On a C4, the neutral safety switch is on the side of transmission. There will be what appears to be four wires coming out of the switch, two will be red with a blue stripe and the other two will be black with a red stripe. The black/red are the back-up lights. The wiring comes from the switch and sort of follows the driver's side exhaust up the firewall and goes through the firewall near the master cylinder. With your car having been originally a manual transmission car, the hole in the firewall won't be there. Instead, your car will have a hole in the floor behind the shifter. What you could do is run a wire from the accessory plug, underneath the carpet, down to switch and run another wire from the switch, back underneath the carpet, and into the black/red wire that goes to the tail light harness connector up above the fuse box.

Jomo said...

Thanks! I do see two black/ red wires that are coming up from under the shifter. I thought I had tried those two but didn't work. I will try again. What about the wire under the dash that is coming from the three-out plug? (coming from fuse box?)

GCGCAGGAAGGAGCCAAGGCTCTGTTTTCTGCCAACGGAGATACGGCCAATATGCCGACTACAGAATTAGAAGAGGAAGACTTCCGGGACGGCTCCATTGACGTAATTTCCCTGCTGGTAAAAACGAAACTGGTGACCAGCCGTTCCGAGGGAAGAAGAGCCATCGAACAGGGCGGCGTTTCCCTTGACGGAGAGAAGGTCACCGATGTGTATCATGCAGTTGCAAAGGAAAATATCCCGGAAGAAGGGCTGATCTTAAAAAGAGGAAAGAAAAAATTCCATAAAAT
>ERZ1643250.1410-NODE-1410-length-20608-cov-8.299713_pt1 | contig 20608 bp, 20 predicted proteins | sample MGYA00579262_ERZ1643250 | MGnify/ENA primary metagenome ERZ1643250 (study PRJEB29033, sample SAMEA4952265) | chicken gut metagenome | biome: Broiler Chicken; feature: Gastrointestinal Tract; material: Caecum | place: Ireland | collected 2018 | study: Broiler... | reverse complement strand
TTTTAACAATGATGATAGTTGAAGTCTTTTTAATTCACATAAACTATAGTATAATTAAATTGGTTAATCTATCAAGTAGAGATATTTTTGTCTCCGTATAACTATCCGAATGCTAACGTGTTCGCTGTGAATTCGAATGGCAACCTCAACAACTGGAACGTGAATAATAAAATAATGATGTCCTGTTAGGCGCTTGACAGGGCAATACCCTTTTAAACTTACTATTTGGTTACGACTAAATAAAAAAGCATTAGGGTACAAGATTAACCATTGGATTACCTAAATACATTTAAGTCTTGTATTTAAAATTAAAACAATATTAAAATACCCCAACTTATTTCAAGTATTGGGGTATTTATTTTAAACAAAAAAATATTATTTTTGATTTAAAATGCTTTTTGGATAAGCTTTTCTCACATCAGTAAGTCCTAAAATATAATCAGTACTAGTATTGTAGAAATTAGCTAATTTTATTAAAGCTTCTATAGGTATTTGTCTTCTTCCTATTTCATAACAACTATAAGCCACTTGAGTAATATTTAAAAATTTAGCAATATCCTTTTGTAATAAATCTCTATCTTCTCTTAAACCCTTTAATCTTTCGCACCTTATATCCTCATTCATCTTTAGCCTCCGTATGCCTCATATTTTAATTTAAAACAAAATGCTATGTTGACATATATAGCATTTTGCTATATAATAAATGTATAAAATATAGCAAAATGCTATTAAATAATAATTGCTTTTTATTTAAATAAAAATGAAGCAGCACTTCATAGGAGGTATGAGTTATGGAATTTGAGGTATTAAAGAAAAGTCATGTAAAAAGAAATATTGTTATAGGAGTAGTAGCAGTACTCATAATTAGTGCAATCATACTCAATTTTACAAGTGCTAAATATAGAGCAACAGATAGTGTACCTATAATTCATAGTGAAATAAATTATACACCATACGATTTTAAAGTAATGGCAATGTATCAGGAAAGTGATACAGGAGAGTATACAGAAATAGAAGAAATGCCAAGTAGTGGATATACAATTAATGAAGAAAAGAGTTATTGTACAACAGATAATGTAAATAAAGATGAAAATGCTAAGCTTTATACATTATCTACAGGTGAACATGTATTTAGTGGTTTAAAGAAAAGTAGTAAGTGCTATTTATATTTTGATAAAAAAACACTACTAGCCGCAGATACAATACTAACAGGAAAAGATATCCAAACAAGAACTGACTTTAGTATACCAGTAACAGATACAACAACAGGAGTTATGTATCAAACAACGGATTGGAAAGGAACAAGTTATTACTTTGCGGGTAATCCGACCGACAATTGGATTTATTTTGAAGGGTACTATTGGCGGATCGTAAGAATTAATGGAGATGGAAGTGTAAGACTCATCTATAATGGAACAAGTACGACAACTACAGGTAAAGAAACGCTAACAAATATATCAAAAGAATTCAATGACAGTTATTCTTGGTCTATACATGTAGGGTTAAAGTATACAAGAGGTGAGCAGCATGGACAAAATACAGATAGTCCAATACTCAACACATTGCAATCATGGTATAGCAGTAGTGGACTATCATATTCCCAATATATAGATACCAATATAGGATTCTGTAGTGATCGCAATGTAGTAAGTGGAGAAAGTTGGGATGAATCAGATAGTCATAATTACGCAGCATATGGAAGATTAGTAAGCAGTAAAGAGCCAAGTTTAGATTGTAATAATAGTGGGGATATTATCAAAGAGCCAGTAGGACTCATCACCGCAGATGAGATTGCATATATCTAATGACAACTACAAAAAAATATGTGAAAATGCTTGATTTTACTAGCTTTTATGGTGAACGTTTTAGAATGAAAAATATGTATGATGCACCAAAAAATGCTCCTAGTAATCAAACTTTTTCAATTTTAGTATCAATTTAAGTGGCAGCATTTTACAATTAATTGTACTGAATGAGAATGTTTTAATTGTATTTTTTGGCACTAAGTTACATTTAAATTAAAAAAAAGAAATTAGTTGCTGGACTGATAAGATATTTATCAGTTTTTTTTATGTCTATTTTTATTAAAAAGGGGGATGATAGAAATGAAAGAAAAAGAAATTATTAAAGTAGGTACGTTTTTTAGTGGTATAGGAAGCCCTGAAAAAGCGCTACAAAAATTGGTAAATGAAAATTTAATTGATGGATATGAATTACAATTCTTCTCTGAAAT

Veronica said...

How this system works is actually pretty simple. Power comes from that plug at the fuse box, travels all the way around the world, goes down to the neutral safety switch along that black/red wire, and, when the transmission is in reverse, continues on through the switch, around the world again, and then joins up with the tail light harness and goes back to the actual back-up lights. The back-up light housings have a wire that grounds out on the tail light housings on one of the nuts holding the tail light housings onto the car. The two wires that you found at the shifter probably go to a manual transmission switch that is attached to the car, or, possibly, have been cut underneath the car and are simply flapping in the breeze down there. You should probably crawl under the car and have a look at what's really there and then proceed accordingly, because people do some awfully strange things to their Mustangs sometimes, and just assuming that everything is as it should be down there and then running power into a blind hole can cause all sorts of weirdness to happen, involving blown fuses, sparks, flames, etc....